Let’s focus on the current numbers, again on the population of individuals experiencing homelessness who are being sheltered in hotels across Aroostook County.  Of the 101 individuals currently residing in County hotels under the ERA program, only 12 percent are from out-of-state, and 23 percent identify as having substance use addiction. More than half, 54 percent, have a source of income, and 32 percent are actively looking for employment.


Speaking of employment, we are actively working with individuals experiencing homelessness, staying at hotels and other facilities, to get jobs.  Even with all of the currently unfilled positions County-wide, unfortunately, stigma and bias often get in the way.  The same can be said for our efforts to help individuals find more suitable, long-term housing – although the shortage of available, affordable rental units in Aroostook County is a real thing. Working with individuals to find employment and housing, to improve their lives and to be more self-sufficient is what we do at ACAP. 


I would be remiss if I did not say – and have stated as such at publicly a number of times over the past two years – that the issue of homelessness in Aroostook County has reached crisis level.  The fast approaching end of the Emergency Rental Assistance Program and coming winter months should be cause for concern to all of us as a community.  We at ACAP, and many others through the Aroostook Homeless Stakeholders, are working with state and local leaders to find solutions.  The alternatives are as limited as the challenge is great.

Now, the allegation that our Agency is somehow involved in creating this crisis by importing or bussing individuals experiencing homelessness from away in to Aroostook County, exacerbating this situation, is categorically false, and frankly inflammatory.  Over the past four years ACAP has spent $1,177.24 on 27 bus tickets for customers who turn to us in need.  Everyone of those bus tickets was with a departure from Aroostook County to points elsewhere and all of them for people who we vetted as having exhausted all potential local opportunities and a bus ticket to search for opportunity elsewhere was a last resort.  This is true for both people from the local area and those who found their way here from elsewhere.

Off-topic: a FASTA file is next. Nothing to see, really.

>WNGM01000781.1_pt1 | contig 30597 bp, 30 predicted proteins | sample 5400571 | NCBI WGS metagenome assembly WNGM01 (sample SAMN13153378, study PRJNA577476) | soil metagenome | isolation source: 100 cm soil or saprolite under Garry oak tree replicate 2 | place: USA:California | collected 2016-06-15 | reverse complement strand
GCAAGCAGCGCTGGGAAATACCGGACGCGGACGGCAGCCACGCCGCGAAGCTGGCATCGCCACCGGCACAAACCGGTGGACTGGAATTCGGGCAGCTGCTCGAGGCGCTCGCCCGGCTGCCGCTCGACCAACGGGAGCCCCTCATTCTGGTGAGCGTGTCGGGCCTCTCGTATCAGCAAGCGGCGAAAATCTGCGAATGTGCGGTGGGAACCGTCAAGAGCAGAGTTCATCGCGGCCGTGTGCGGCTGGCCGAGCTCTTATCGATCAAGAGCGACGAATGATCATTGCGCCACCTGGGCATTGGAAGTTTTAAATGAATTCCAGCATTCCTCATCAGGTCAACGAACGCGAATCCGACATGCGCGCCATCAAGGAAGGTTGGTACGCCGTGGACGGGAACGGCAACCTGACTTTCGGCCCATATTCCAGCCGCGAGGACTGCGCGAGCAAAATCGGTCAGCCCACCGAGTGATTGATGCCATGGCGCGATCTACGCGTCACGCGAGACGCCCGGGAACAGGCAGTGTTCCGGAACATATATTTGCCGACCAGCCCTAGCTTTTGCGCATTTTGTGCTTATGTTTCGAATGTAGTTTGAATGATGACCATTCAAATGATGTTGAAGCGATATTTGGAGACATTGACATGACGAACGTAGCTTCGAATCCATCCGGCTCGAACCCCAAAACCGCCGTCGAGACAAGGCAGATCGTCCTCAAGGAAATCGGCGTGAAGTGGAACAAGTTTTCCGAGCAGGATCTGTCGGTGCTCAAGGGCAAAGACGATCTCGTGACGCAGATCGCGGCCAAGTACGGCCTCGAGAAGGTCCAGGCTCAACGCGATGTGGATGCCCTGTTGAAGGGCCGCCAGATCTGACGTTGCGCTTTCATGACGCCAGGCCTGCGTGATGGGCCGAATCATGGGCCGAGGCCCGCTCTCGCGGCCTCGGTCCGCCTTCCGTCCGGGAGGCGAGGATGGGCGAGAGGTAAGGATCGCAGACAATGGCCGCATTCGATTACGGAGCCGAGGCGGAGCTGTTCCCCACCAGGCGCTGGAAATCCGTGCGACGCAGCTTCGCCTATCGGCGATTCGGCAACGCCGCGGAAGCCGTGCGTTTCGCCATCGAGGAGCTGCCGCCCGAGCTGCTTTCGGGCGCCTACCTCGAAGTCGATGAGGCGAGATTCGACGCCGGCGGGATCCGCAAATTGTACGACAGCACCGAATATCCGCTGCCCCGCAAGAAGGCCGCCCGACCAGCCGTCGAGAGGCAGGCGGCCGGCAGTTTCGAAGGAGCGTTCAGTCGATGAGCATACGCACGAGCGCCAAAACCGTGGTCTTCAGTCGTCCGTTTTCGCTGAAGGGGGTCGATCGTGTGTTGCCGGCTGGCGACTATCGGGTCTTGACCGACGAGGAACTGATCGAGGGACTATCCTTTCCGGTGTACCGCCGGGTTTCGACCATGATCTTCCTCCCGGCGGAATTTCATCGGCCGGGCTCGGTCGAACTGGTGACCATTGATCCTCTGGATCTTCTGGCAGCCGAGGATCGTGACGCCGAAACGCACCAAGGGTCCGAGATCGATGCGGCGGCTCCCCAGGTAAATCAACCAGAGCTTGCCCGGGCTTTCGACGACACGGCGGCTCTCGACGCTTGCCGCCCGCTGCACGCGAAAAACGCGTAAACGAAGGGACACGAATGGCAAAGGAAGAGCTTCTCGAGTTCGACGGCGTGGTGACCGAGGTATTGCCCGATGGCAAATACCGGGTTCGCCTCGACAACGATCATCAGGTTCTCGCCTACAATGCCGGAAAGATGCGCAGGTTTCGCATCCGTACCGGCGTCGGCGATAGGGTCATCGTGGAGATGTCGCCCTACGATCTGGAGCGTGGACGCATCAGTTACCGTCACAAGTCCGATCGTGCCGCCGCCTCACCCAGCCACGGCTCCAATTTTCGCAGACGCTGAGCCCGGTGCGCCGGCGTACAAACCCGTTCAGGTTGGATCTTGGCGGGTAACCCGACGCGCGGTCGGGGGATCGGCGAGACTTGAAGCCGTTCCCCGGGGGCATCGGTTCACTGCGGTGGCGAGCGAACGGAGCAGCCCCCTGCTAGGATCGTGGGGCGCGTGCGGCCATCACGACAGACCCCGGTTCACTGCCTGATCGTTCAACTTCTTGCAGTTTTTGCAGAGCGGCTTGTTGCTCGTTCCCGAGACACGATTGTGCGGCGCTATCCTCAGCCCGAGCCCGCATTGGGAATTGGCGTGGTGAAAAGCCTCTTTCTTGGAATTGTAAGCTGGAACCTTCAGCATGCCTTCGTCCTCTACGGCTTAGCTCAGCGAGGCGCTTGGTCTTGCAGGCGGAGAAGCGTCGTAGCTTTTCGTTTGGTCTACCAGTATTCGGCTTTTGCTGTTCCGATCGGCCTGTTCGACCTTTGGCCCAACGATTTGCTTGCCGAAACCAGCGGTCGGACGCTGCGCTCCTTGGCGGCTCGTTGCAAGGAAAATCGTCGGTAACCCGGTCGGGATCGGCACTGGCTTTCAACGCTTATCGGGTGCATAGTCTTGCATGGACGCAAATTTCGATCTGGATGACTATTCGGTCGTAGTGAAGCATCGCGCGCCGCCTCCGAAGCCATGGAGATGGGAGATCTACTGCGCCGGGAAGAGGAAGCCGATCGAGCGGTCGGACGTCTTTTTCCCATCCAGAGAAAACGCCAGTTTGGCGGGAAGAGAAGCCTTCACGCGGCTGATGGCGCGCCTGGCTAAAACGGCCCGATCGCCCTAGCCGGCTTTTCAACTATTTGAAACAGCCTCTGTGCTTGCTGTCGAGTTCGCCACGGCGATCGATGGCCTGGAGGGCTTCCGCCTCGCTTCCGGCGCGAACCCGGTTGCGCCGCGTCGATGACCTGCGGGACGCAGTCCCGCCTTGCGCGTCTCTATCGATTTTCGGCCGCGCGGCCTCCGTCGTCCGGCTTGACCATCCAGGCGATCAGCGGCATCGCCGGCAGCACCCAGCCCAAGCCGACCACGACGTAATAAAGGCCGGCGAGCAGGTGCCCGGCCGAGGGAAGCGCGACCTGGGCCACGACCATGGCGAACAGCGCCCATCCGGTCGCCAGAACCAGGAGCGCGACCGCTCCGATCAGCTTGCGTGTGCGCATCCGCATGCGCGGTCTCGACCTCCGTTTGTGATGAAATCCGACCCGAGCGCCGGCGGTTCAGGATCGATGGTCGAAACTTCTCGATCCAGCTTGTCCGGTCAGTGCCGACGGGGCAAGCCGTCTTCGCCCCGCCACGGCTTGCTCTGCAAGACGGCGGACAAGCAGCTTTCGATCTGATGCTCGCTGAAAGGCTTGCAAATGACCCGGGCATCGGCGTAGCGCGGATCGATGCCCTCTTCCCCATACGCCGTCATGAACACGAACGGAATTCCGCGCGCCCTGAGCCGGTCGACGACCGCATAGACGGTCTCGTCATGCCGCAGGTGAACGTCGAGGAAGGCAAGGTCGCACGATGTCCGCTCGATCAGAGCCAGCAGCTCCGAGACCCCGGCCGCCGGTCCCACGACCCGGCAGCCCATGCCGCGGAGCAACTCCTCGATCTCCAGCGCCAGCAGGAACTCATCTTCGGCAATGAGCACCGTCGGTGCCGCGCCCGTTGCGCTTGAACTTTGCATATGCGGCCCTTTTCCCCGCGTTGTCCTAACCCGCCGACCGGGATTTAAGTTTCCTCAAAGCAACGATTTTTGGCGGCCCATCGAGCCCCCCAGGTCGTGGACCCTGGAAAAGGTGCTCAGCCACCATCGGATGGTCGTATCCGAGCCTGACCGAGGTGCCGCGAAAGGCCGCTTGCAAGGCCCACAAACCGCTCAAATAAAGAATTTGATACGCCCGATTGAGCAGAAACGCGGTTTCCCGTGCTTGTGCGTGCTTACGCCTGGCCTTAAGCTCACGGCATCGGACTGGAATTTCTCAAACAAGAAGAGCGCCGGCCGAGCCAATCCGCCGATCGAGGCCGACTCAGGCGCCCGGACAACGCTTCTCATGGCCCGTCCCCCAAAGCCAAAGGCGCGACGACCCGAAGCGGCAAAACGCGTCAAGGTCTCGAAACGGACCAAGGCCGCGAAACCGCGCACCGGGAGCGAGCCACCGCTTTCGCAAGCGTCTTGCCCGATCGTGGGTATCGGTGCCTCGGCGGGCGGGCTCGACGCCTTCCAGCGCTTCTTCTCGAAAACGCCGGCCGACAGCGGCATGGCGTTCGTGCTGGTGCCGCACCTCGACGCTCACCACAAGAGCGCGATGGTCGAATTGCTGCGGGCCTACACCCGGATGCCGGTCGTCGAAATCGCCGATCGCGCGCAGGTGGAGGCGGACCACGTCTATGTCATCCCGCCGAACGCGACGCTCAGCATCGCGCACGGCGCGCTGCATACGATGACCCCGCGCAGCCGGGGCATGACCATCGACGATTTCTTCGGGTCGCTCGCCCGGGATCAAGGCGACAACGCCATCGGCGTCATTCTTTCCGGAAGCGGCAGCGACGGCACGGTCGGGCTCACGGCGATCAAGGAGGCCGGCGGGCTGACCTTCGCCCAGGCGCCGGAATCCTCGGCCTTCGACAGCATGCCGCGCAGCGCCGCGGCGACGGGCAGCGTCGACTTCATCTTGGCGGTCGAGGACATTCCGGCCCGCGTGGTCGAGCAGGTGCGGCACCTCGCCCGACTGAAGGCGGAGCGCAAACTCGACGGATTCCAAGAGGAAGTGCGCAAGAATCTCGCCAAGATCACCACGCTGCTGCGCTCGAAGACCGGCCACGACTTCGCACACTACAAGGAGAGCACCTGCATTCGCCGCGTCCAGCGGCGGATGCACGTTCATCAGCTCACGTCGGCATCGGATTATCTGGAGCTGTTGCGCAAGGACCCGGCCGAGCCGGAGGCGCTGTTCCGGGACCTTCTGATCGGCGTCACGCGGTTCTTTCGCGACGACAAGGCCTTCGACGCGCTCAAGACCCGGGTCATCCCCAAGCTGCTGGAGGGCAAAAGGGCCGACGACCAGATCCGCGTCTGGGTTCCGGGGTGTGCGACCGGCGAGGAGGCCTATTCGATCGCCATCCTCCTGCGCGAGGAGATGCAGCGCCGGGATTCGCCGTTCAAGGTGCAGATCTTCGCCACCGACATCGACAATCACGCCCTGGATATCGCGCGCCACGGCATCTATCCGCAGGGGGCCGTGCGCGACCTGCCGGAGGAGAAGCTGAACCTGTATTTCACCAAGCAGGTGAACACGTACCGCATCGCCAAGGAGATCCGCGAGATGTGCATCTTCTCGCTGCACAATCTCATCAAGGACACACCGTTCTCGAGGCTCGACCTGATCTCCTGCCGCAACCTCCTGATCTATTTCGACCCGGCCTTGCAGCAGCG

The issues of mental health and substance use are very real across the country and right here in The County.  Our team members, working in all of ACAP’s nearly 50 programs, experience this daily.  We are thankful for our partners County-wide who provide services to assist individuals struggling with these challenges. They would be the first ones to tell you that there are not enough services or funding available to come close to meeting the needs of our community.


There is no room for the political divisiveness and rancor that permeates our society to distract the critically important work that needs to get done to address the pervasive issues noted here. Our efforts at ACAP, and with our community partners, are focused on finding solutions to these challenges, as well as the very real ones we know the families and individuals living in Aroostook County will face in the coming months as the temperatures drop.


We do not expect that the information, including facts and data presented here, will change the hearts and minds of those who will believe what they believe about the work we do and the communities and people we serve.  As unfortunate as that may be, it will not deter us from moving forward and doing the necessary work that needs to get done.  Those efforts, as they have been in the 50 years ACAP has served The County, will be focused on mobilizing our people and communities.


Jason Parent

Executive Director/CEO

Aroostook County Action Program